In the Beatles’ song “When I’m Sixty-Four,” a young man light-heartedly imagines what the future holds for himself and the woman he loves. Specifically he wonders whether she’ll stay with him as they grow old together, and continue to care for him and love him as they ease into retirement.
Paul McCartney wasn’t even 25 when he wrote the song, which means he — like the young man — had to imagine the domestic scenes of gardening, home repair, Sunday rides, summer vacations, and visits from grandchildren the lyrics describe.
The fact that the song sounds like an old vaudeville tune — i.e., nostalgic, not new — makes it seem just a little incongruous on the 1967 album on which it appears, Sgt. Pepper’s Lonely Hearts Club Band. It stands out as sounding “old” (and perhaps out of place) amid a collection of innovative, modern or “young”-seeming music.
It was around 1:30 a.m. Monday night when the nine players who made this year’s final table of the World Series of Poker Main Event gathered together to pose for photographs commemorating their achievement. While all nine bring unique personalities and stories to final, one in particular stands out — and not just because of his Panama hat and psychedelic crazy-quilt jacket.
I refer, of course, to the oldest of the nine, 64-year-old Englishman John Hesp.
Monday was the day the last 27 players — survivors from the 7,221 original entrants — played down to the final nine. Mistaken about the starting time that day, I arrived to the Brasilia room around 10:45 a.m., a full hour earlier than needed. After realizing my mistake, I unloaded my bag and stepped back out into the hall, mostly thinking about coffee but also just looking for a way to pass the time.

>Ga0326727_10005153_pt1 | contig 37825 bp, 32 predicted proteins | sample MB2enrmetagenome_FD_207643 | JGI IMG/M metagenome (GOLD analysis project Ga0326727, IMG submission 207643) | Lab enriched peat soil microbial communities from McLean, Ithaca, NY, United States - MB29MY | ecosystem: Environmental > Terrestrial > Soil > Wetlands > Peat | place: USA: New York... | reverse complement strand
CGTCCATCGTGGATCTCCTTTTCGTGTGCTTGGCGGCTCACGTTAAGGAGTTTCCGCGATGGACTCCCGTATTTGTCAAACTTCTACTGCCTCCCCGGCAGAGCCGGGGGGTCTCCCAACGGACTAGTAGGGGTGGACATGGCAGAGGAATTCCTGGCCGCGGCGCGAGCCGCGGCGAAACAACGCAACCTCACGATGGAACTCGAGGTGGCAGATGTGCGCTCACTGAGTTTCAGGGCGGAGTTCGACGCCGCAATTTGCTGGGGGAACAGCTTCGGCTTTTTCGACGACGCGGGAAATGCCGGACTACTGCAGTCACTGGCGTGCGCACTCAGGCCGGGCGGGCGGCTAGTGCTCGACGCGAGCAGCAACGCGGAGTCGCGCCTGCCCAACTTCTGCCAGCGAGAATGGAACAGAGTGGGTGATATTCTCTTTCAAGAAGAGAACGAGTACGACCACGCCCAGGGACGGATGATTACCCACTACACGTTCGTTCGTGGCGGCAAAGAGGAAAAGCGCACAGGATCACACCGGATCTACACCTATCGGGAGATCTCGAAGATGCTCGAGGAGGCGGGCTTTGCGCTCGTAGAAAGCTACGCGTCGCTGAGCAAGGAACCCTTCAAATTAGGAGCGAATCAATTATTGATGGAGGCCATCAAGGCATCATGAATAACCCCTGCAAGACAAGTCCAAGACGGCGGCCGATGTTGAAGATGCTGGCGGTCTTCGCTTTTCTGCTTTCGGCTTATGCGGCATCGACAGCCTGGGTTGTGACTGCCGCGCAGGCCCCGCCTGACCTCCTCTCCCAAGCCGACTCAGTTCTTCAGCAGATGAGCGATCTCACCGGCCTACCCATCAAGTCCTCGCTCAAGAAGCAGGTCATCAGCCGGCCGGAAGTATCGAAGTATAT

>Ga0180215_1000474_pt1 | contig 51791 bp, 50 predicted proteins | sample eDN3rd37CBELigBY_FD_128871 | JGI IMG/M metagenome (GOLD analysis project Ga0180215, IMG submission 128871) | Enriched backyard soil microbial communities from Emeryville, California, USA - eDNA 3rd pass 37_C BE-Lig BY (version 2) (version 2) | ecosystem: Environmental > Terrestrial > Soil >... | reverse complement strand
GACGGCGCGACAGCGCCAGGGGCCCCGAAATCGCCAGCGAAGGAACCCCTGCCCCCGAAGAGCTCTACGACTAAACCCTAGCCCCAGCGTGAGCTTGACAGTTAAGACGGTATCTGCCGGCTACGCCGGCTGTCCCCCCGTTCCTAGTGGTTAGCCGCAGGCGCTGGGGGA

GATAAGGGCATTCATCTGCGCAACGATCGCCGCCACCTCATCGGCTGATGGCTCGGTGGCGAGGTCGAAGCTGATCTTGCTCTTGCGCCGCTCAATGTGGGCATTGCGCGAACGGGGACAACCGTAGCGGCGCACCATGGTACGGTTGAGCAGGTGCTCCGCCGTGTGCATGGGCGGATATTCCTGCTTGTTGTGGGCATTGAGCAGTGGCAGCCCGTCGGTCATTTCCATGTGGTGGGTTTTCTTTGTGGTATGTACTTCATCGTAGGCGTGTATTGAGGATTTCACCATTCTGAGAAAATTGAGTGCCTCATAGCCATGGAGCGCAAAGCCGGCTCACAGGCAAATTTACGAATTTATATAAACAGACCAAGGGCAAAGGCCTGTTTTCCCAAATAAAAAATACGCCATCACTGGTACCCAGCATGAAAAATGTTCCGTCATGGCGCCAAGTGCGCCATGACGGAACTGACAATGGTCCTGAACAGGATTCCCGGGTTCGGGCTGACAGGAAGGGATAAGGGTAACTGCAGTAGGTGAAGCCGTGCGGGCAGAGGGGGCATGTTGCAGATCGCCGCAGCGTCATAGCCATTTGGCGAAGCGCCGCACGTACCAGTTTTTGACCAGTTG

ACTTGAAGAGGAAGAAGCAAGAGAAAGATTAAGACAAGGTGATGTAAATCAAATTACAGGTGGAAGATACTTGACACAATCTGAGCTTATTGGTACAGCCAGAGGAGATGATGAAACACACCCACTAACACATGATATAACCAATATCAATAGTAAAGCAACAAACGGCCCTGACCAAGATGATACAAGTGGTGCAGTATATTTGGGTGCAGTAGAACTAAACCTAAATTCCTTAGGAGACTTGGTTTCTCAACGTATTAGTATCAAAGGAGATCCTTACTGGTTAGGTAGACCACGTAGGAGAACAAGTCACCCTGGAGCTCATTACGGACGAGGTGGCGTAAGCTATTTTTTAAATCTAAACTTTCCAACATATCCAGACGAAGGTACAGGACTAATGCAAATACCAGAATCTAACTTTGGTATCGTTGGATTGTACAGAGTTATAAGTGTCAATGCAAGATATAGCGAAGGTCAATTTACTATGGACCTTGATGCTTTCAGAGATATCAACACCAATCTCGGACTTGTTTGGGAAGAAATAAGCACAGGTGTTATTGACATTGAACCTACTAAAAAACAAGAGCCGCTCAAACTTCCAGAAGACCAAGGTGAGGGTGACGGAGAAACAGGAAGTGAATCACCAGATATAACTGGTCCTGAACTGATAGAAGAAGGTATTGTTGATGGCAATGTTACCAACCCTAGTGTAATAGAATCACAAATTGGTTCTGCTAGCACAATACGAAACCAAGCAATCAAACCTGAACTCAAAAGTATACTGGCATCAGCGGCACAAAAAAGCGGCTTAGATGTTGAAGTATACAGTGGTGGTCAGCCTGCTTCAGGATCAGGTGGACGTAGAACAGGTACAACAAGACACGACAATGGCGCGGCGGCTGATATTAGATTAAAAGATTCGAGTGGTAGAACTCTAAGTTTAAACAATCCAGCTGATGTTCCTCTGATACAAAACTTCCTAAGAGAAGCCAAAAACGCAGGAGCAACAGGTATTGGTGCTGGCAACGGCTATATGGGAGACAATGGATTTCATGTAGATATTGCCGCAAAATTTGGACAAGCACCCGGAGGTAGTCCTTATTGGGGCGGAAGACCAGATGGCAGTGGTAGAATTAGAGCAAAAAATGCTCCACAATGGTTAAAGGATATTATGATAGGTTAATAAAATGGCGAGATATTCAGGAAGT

There was John Hesp, also having arrived early, although whether by design or mistake I cannot say. I’d spoken with Hesp the night before, and so recognizing me the gregarious and friendly gentleman immediately engaged me in conversation once more. Soon we were back on the subject of his magical run through thousands of opponents.
“I started out thinking of making it to 1,000,” he said to me, a goal which would have placed him inside the top 1,084 finishers to guarantee at least a $15,000 payday. He was quick to add, though, that making the money wasn’t such an important threshold to cross.
“It wasn’t about the money at all,” he said. “I’m lucky enough to be financially secure and so that wasn’t it. I just wanted to get to 1,000. Then when I did, I thought about getting to 500… then 100….”
He trailed off, shaking his head as if trying to convince himself of the reality that he’d gotten further than that to the last 27. And that now making the final nine had become another reasonable goal for which to shoot.
Hesp hails from Bridlington in Yorkshire, a coastal town on the North Sea a bit over 200 miles north of London. The owner of a company that rents caravans to would-be vacationers, he describes himself as “semi-retired.” He also describes himself as a part-time, recreational poker player, another aspect of his background that sets him apart from the other eight with whom he’ll be returning tomorrow.